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My clone was excited to be alive.
My clone was excited to be alive. He alternated between marveling at the earth and sky and thanking me. “This is the hand where they took the cells?” “Did it hurt?” “You must have been brave, Adam.”
I asked him why he was grinning so much and he said because he had never experienced anything before, it all felt so new and fresh. He didn't have my memories, only my knowledge, like he had read it all in a textbook.
At school everybody was excited to meet him and ignored me. They could tell the difference because of the 1 tattoo on his hand, which he was, of course, excited to show everybody.
“This is me! I'm clone number one!” Then he pulled me into the circle (even though he should have known I wouldn’t like being touched) and pointed at the bandage on my hand where the scientists had taken my cells. “See? Adam was very brave!”
Nobody was impressed. They'd all seen band-aids before. That was nothing compared to a clone.
He became friends with my friends instantly. Then it felt like everybody in our high school. Then the teachers. The teachers liked how excited he was to experiment. So did all the girls.
This will end, I reassured myself. He is different from me because he is new. He hasn’t experienced anything. When he is not new, he will be just like me. Soon enough, the only difference will be the tattoo.
But it didn't end. A month later, he still slurped milk like a little kid and laughed when he saw the sun rise. He was tired each morning from staying up on the phone with girls, but he stayed happy, buoyant like a beach ball.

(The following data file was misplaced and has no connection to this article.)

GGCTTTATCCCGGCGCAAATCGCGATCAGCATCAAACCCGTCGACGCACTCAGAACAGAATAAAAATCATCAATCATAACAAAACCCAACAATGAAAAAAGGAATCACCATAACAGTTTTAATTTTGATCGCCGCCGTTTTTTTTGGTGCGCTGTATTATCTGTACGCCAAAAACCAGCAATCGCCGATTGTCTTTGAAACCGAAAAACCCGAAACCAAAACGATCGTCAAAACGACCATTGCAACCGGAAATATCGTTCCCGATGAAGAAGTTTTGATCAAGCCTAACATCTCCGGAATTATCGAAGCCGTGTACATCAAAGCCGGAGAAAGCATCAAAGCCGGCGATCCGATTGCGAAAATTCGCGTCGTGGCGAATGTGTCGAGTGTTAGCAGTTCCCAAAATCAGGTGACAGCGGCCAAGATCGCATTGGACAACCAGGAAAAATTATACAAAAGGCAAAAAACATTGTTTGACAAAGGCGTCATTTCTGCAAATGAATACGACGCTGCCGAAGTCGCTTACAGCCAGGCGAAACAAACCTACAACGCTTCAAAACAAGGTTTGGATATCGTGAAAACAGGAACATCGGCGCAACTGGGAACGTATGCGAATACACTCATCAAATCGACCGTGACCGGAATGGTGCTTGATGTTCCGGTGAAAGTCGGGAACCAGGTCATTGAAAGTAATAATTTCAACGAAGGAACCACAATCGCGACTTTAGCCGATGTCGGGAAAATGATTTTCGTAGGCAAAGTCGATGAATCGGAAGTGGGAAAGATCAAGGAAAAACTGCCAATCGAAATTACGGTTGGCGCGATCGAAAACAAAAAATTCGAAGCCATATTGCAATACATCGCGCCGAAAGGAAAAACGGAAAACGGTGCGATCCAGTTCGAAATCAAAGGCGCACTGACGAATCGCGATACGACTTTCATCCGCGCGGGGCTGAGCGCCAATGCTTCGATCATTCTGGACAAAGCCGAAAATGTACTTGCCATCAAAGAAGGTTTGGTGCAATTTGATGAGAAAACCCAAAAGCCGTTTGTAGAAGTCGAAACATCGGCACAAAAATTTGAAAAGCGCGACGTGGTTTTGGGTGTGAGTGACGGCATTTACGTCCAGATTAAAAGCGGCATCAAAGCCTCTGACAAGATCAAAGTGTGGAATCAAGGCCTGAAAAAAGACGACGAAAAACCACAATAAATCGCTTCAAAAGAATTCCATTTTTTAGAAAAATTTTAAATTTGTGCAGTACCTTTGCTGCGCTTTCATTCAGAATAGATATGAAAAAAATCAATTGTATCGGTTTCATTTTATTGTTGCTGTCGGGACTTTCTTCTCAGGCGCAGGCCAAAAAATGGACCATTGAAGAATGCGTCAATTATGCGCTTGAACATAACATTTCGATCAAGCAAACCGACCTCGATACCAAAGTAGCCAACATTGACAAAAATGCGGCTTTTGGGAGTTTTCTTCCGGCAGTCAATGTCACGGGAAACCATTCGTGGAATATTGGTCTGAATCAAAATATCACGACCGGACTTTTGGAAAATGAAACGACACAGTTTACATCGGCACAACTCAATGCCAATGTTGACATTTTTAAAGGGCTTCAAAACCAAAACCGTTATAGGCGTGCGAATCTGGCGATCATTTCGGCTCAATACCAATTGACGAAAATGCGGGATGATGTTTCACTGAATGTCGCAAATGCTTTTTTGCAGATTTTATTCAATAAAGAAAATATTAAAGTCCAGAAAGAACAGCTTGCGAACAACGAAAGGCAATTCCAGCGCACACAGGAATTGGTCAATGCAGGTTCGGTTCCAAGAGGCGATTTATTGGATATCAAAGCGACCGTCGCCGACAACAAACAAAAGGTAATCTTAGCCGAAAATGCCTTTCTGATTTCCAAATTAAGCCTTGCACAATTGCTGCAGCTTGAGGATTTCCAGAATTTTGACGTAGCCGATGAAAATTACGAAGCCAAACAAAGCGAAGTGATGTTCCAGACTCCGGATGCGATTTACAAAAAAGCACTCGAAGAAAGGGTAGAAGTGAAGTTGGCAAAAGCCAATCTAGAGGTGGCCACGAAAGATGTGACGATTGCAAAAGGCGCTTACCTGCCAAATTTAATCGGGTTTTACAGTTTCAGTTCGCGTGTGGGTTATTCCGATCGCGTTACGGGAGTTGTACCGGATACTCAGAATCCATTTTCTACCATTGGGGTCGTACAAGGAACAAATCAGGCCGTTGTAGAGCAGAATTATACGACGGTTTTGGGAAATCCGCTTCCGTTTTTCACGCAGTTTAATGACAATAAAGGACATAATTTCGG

One day at breakfast I said: “I think it's not experiences in general. It’s that you haven't experienced a break-up or my dad yelling at you or failing a test. When you actually suffer, you'll be weighed down like the rest of us.”
He looked at me very seriously and said: “I'm going to think about that, Adam. That's interesting. I'm going to think about it.”
Who knows if he did. The next time I saw him, he was in the hallway, playing guitar for an audience. Playing music wasn’t allowed in the hallways but I saw teachers walk by and greet him and it made me want to puke. I ducked into the washroom to get away from it but in the mirror I only saw his face. They weren’t my eyes in the mirror, they were his.
But then they weren’t my tears in the mirror, they were his. And then I knew what I had to do: I had to make him suffer.
I took the secret path home. Until he was made, only I knew about it. On the walk I thought about him suffering like this: It was going to happen eventually anyway. It would be better for it to happen in this controlled environment rather than something even worse. In a way, I was preparing him for the suffering that would one day greet him in the real world.
And then: he wouldn’t be different from me at all. He’d be happy sometimes and grumpy sometimes and sometimes people would ignore him. And then we could all move on with our lives.
The day he caught the stomach bug and had to stay home, I knew it was time: I stenciled in the fake tattoo and biked to school.
For the morning, I just blended in. I tried to act like him and did an okay job. But inside, I felt sick. Everybody was excited to talk to me, to tell me what they were up to, to vent to me, to invite me to things on the weekend. It was like nothing I had ever experienced before. I felt green rage churning through me like sludge.
After lunch, I initiated phase two. I found every girl he liked, all the ones he called, and told them it was over. "I" had been calling them as a joke, "I" had only pretended to be nice and like them, "I" thought they were kind of pathetic. At first it was easy. It was what I always imagined him saying to me.